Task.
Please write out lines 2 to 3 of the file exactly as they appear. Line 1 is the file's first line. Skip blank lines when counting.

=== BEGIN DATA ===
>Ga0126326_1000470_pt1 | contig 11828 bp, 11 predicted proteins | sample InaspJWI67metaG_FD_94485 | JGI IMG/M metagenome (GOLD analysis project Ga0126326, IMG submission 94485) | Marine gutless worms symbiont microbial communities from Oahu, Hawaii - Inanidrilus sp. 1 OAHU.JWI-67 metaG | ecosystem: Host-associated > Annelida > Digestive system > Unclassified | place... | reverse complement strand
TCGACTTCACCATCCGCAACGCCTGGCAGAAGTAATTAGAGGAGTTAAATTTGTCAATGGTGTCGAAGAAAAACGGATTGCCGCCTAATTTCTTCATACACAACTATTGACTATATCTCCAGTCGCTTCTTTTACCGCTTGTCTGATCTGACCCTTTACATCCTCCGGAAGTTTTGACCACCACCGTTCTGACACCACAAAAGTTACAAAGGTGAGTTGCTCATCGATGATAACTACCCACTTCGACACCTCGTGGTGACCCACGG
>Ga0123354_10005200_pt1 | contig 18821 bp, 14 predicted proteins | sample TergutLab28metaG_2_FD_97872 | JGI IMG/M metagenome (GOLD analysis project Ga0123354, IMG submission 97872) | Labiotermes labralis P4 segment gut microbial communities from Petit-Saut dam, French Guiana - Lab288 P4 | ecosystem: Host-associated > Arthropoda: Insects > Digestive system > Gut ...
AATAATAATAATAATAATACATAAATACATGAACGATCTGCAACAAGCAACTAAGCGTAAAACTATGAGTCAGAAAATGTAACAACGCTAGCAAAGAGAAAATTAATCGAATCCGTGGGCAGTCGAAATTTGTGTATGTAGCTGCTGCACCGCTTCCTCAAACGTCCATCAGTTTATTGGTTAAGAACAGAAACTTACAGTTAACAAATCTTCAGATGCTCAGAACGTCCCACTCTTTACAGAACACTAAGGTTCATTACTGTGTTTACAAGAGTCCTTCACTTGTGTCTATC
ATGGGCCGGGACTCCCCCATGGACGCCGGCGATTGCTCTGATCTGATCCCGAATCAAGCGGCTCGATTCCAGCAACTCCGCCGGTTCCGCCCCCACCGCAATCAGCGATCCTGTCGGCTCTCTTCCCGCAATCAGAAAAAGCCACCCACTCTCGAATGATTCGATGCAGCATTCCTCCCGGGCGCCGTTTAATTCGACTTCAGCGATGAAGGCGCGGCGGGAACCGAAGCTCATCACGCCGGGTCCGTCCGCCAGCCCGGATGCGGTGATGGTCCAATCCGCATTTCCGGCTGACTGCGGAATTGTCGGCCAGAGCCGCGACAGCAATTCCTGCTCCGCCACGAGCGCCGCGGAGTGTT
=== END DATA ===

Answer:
TCGACTTCACCATCCGCAACGCCTGGCAGAAGTAATTAGAGGAGTTAAATTTGTCAATGGTGTCGAAGAAAAACGGATTGCCGCCTAATTTCTTCATACACAACTATTGACTATATCTCCAGTCGCTTCTTTTACCGCTTGTCTGATCTGACCCTTTACATCCTCCGGAAGTTTTGACCACCACCGTTCTGACACCACAAAAGTTACAAAGGTGAGTTGCTCATCGATGATAACTACCCACTTCGACACCTCGTGGTGACCCACGG
>Ga0123354_10005200_pt1 | contig 18821 bp, 14 predicted proteins | sample TergutLab28metaG_2_FD_97872 | JGI IMG/M metagenome (GOLD analysis project Ga0123354, IMG submission 97872) | Labiotermes labralis P4 segment gut microbial communities from Petit-Saut dam, French Guiana - Lab288 P4 | ecosystem: Host-associated > Arthropoda: Insects > Digestive system > Gut ...